When Taranaki artist Lisa Henry found a freshly formed monarch butterfly chrysalis in her garden, she imagined it as a beautiful necklace. She started sculpting in clay, and so began the creative journey from which Lady Divergent emerged.
How did you get into your craft?
I have always been a tinkerer, but this line of work began about three years ago when I found a freshly formed monarch butterfly chrysalis in my backyard. Looking at it closely, it looked like a jewel. I made a (very crude) pendant for myself and got so many compliments I thought I would list one online, and it grew from there. Most of my work goes to the United States but I’ve had pieces go to the United Kingdom, Japan, Brazil, France, and more.
Do you have formal training or qualifications in your craft?
My father would tell you I lack the discipline to receive training haha. So, no, everything I do is self-taught. I’ve been trying to go to workshops that interest me, though.
Your favourite materials, tools and processes?
I love working with clay at the moment, it’s such a flexible medium and you get relatively quick results. As each piece is hand painted, I love that I get to create art daily. I also love carving, but am still very slow! I prefer to work with antler but have just ordered some vegetable ivory to try as well.
Tell us about some of the techniques involved in producing one of your pieces:
The chrysalis body is sculpted by hand, and I apply the eye bail and tiny glass details before baking. It is sanded before hand painting and glazing.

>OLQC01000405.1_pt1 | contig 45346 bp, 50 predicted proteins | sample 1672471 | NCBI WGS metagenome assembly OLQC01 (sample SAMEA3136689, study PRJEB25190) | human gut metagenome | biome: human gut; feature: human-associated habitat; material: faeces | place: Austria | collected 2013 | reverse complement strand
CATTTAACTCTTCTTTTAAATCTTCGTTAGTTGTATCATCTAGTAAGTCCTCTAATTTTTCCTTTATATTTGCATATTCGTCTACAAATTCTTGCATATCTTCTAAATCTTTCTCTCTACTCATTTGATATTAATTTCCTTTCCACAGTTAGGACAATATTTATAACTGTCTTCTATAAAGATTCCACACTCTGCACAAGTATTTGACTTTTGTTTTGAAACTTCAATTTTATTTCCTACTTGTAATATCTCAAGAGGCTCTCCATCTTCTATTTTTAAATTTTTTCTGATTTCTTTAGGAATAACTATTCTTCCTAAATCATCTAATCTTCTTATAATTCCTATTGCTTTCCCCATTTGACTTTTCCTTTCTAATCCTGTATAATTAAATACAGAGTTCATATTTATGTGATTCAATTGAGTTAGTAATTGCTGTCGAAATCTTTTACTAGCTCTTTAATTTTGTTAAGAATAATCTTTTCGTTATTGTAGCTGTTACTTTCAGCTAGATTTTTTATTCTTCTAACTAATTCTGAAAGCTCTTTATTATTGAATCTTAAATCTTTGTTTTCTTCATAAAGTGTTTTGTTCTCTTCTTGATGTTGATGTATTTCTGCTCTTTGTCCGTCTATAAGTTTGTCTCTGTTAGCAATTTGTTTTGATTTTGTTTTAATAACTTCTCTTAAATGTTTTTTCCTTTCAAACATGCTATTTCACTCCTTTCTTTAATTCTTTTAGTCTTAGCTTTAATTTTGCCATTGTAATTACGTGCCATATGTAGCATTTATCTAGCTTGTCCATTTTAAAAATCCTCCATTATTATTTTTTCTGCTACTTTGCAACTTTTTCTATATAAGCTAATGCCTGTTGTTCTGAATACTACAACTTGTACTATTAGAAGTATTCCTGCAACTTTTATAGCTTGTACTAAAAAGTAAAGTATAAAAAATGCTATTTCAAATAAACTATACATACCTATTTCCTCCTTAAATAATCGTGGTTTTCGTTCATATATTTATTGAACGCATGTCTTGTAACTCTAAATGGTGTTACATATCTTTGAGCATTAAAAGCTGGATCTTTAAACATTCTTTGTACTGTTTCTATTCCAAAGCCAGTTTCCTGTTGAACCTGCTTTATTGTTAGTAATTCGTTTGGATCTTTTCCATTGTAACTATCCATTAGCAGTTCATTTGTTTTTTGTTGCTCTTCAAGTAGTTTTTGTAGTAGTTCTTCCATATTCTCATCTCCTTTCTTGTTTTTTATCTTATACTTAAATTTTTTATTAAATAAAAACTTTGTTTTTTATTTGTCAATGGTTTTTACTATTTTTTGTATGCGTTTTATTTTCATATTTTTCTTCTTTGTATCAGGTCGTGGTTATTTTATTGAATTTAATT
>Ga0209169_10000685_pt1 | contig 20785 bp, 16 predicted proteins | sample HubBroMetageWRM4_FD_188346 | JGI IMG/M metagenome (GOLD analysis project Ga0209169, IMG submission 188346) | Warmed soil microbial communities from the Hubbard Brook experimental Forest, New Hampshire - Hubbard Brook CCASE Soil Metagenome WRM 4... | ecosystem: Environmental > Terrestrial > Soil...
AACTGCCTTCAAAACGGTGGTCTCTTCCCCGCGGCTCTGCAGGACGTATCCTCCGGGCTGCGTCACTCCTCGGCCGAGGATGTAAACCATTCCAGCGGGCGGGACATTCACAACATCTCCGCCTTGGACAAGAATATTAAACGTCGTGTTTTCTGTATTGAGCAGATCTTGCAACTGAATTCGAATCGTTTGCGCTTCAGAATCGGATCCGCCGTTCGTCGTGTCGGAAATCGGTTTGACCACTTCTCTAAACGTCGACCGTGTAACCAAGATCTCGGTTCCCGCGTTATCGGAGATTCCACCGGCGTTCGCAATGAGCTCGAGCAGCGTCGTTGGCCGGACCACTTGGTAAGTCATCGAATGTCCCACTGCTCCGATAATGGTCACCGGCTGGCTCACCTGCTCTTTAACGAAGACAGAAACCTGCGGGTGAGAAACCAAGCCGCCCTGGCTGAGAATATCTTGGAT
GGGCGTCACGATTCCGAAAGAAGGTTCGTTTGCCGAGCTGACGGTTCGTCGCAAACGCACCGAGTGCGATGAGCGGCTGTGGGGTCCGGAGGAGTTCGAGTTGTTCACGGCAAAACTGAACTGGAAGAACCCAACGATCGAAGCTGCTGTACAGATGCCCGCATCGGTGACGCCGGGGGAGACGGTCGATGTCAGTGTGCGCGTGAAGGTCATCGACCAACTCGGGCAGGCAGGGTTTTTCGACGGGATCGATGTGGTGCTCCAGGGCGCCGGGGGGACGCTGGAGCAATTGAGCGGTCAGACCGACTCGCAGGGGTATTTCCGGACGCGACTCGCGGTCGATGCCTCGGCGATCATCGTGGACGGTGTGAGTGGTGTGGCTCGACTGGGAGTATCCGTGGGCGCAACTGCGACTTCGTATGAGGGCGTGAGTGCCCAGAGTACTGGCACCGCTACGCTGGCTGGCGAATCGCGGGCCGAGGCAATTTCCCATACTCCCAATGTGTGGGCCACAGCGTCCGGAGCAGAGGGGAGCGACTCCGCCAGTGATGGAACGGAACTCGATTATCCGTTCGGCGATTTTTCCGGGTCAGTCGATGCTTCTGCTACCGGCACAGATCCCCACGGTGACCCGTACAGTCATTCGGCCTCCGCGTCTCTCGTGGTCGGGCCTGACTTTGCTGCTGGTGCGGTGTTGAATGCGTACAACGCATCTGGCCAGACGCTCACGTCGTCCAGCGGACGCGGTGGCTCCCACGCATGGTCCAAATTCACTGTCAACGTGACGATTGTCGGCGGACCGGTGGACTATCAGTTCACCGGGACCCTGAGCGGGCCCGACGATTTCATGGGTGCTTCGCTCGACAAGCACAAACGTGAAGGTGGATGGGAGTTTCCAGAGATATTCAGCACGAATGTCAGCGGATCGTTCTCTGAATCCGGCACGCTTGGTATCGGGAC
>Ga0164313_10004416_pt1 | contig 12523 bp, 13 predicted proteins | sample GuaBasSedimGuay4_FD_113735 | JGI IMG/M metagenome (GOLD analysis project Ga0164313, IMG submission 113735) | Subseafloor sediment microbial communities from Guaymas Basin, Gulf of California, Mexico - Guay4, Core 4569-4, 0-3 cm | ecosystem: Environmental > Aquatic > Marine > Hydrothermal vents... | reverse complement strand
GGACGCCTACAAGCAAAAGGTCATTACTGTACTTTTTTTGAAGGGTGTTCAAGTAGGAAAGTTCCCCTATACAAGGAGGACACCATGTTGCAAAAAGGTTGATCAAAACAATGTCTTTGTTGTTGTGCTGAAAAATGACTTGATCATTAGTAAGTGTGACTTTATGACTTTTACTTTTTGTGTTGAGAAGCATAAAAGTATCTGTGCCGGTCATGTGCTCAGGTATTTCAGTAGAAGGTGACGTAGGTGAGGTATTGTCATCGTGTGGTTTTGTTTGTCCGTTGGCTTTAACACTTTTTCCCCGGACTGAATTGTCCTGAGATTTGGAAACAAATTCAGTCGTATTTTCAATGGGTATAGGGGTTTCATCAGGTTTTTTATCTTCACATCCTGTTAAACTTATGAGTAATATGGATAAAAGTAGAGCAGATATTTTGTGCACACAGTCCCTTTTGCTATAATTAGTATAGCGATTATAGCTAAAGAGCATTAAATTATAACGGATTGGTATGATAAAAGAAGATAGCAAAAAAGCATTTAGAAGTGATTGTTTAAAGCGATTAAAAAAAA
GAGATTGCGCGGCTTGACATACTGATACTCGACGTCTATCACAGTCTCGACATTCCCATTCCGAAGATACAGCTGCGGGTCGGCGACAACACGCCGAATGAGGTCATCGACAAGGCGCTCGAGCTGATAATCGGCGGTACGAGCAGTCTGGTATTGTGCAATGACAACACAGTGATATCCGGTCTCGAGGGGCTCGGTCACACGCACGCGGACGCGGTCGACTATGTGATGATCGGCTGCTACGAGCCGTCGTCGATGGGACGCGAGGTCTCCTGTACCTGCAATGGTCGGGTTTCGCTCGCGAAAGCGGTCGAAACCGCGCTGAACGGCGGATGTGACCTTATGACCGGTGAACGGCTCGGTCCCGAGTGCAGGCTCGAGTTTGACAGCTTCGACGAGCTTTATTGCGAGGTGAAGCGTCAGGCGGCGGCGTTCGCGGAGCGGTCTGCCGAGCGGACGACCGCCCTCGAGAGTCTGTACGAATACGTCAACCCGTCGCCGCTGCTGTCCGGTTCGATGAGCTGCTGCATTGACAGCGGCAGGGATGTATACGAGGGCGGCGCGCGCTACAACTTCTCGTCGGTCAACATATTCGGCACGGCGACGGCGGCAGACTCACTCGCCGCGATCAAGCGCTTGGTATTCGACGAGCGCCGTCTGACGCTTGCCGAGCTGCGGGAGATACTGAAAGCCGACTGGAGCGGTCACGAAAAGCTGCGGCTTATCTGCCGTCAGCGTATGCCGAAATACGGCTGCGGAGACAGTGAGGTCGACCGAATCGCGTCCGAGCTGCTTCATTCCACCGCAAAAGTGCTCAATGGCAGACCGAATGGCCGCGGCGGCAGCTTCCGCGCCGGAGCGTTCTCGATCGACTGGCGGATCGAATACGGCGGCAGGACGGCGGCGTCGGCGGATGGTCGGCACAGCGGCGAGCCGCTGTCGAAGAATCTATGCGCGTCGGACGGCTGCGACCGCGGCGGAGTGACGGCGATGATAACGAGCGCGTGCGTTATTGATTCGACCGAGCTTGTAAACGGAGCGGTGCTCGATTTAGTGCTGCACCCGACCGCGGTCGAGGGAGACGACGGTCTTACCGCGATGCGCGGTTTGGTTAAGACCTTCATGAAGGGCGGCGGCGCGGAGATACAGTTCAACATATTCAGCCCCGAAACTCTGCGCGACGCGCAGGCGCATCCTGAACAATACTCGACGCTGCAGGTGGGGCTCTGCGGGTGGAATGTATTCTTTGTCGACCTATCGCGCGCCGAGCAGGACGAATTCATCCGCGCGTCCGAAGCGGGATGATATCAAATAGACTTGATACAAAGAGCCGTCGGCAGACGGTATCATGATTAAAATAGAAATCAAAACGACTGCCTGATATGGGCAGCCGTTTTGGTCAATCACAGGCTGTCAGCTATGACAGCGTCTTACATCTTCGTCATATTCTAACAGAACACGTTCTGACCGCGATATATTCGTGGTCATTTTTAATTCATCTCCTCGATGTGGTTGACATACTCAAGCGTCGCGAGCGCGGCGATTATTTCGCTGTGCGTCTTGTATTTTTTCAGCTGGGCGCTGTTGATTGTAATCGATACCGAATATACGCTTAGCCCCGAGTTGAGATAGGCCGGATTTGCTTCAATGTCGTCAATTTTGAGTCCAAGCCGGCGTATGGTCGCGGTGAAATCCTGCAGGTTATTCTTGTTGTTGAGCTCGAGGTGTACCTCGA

What inspires you?
Nature! I’m constantly in awe of the beauty found in nature – flora and fauna. The delicate, folded perfection in a rose or dahlia, the colours and shapes of insects, the veins in leaves… I spend a lot of time just looking.
Is there a philosophy behind your work?
To bring joy. I strive to create quality pieces that I hope my customers will enjoy their pieces for years to come. For me, the monarch’s transformation is symbolic of my own personal journey over the last six years and I’ve connected with many people around the globe who have a special affinity with the monarch too.
Tell us a highlight of your maker journey so far:
My highlight since starting this journey would have to be the amazing connections and friends I have made both here and all around the world. I never thought I would be in a position to make a living from the things I create – which is another highlight, not just seeing what I am capable of, but also showing my tamariki that they can can have a career or job that they actually love.
Describe your creative process:
Ideas in the middle of the night, rough sketches, then trying to decipher those rough sketches! I’ll make a rough mock up, then try to refine the design so it is more accurate and can be recreated easily. Sometimes I look back on my first pieces and am amazed at how much they have changed over the last couple of years.
Describe your workspace:
Messy but happy! I have a small, dedicated taupuni mahi toi at home. Like my home, it is filled with the artwork of other creatives, and treasures that I find. It’s my happy place. You’ll often find me working out there late at night, I love it so much.
Five words that describe your mind:
Busy, inquisitive, engaged, creative, and logical!
Your favourite feedback from a customer:
Haha, there have been some very special and emotional ones, but one I got recently was: “Beautiful – slighty creepy in its realism! – piece of work.”
I also love making custom pieces. Here is feedback from one last year: “Lisa went above and beyond my expectations while creating a very special custom piece for my mom’s birthday. As a monarch momma, she absolutely loved it and couldn’t believe the realism. Lisa is a master of her craft and puts so much detail into each piece.”